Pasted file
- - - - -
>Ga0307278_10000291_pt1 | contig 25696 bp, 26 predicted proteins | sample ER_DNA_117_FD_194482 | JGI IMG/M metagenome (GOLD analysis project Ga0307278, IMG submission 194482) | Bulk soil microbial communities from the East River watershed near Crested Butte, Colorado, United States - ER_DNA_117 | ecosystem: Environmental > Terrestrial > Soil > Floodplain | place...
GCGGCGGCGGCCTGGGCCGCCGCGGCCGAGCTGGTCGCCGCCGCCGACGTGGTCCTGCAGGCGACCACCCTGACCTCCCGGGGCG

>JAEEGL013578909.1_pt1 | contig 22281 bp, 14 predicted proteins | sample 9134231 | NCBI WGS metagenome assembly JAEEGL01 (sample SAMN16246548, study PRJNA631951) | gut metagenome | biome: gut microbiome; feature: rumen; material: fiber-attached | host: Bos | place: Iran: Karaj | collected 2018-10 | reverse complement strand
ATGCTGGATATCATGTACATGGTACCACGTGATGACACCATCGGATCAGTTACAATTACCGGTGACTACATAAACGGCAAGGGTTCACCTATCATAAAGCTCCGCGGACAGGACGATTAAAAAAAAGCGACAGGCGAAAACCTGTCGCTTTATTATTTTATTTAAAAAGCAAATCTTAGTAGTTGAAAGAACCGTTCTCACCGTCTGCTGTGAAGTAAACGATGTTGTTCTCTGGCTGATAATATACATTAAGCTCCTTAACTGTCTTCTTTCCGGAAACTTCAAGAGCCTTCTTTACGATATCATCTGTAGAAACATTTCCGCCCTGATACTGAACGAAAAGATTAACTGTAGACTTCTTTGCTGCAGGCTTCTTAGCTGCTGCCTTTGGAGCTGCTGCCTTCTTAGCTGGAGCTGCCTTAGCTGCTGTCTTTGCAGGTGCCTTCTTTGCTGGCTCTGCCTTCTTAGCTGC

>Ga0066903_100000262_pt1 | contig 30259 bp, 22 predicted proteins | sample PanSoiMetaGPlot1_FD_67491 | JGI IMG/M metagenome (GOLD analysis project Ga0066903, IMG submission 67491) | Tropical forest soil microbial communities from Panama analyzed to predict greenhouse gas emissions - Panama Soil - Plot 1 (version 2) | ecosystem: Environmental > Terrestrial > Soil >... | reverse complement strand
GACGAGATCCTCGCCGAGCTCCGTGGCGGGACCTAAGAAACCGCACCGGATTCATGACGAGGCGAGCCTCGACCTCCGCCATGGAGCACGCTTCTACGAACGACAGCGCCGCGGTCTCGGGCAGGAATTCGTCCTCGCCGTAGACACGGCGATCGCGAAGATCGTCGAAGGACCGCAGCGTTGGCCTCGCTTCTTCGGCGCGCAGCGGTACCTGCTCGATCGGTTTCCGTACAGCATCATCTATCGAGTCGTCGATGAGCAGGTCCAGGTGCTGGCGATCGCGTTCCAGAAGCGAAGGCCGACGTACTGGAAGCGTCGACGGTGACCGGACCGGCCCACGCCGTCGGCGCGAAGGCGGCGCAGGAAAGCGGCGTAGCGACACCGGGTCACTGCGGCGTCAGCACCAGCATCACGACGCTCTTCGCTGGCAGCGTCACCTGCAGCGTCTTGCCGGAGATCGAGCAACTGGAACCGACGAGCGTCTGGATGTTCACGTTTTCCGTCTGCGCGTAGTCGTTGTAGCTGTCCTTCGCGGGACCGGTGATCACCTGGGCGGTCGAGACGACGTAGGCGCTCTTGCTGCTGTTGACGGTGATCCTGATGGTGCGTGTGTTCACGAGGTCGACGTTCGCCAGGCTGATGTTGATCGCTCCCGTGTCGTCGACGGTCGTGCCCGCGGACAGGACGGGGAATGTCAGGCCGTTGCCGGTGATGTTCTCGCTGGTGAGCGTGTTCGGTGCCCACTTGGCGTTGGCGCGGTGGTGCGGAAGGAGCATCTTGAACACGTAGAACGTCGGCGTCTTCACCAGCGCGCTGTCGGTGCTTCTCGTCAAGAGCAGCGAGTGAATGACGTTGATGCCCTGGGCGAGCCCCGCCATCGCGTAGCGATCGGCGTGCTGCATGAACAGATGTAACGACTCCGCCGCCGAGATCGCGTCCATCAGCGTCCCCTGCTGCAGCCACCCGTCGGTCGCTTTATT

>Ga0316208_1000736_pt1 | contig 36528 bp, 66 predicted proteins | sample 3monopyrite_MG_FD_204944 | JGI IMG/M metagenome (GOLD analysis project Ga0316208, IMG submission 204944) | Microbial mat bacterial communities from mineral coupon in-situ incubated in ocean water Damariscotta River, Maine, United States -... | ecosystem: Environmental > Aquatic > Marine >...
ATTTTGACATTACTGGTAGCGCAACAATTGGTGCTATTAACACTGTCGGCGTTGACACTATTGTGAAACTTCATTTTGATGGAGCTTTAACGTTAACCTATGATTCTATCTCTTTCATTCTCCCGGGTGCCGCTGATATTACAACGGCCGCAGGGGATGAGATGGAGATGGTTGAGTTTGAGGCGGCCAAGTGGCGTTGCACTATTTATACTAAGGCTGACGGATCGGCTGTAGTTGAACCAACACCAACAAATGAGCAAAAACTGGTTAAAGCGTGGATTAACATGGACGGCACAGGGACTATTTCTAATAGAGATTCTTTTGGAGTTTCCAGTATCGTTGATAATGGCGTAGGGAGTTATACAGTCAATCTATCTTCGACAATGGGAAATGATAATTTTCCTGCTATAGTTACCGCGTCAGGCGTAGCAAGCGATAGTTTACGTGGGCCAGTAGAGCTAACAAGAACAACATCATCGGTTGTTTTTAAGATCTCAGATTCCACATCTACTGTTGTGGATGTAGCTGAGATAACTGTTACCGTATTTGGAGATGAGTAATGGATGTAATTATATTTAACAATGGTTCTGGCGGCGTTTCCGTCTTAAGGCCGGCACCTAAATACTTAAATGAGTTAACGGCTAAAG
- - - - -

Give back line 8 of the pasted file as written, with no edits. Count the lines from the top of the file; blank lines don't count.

ATTTTGACATTACTGGTAGCGCAACAATTGGTGCTATTAACACTGTCGGCGTTGACACTATTGTGAAACTTCATTTTGATGGAGCTTTAACGTTAACCTATGATTCTATCTCTTTCATTCTCCCGGGTGCCGCTGATATTACAACGGCCGCAGGGGATGAGATGGAGATGGTTGAGTTTGAGGCGGCCAAGTGGCGTTGCACTATTTATACTAAGGCTGACGGATCGGCTGTAGTTGAACCAACACCAACAAATGAGCAAAAACTGGTTAAAGCGTGGATTAACATGGACGGCACAGGGACTATTTCTAATAGAGATTCTTTTGGAGTTTCCAGTATCGTTGATAATGGCGTAGGGAGTTATACAGTCAATCTATCTTCGACAATGGGAAATGATAATTTTCCTGCTATAGTTACCGCGTCAGGCGTAGCAAGCGATAGTTTACGTGGGCCAGTAGAGCTAACAAGAACAACATCATCGGTTGTTTTTAAGATCTCAGATTCCACATCTACTGTTGTGGATGTAGCTGAGATAACTGTTACCGTATTTGGAGATGAGTAATGGATGTAATTATATTTAACAATGGTTCTGGCGGCGTTTCCGTCTTAAGGCCGGCACCTAAATACTTAAATGAGTTAACGGCTAAAG